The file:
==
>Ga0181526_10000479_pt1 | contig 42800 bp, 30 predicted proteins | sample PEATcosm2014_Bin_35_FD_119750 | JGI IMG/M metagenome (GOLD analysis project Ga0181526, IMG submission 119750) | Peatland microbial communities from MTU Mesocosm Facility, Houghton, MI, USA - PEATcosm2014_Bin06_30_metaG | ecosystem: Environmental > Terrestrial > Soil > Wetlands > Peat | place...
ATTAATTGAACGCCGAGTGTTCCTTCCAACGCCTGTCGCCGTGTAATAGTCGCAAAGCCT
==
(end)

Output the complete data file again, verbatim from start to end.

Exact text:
>Ga0181526_10000479_pt1 | contig 42800 bp, 30 predicted proteins | sample PEATcosm2014_Bin_35_FD_119750 | JGI IMG/M metagenome (GOLD analysis project Ga0181526, IMG submission 119750) | Peatland microbial communities from MTU Mesocosm Facility, Houghton, MI, USA - PEATcosm2014_Bin06_30_metaG | ecosystem: Environmental > Terrestrial > Soil > Wetlands > Peat | place...
ATTAATTGAACGCCGAGTGTTCCTTCCAACGCCTGTCGCCGTGTAATAGTCGCAAAGCCT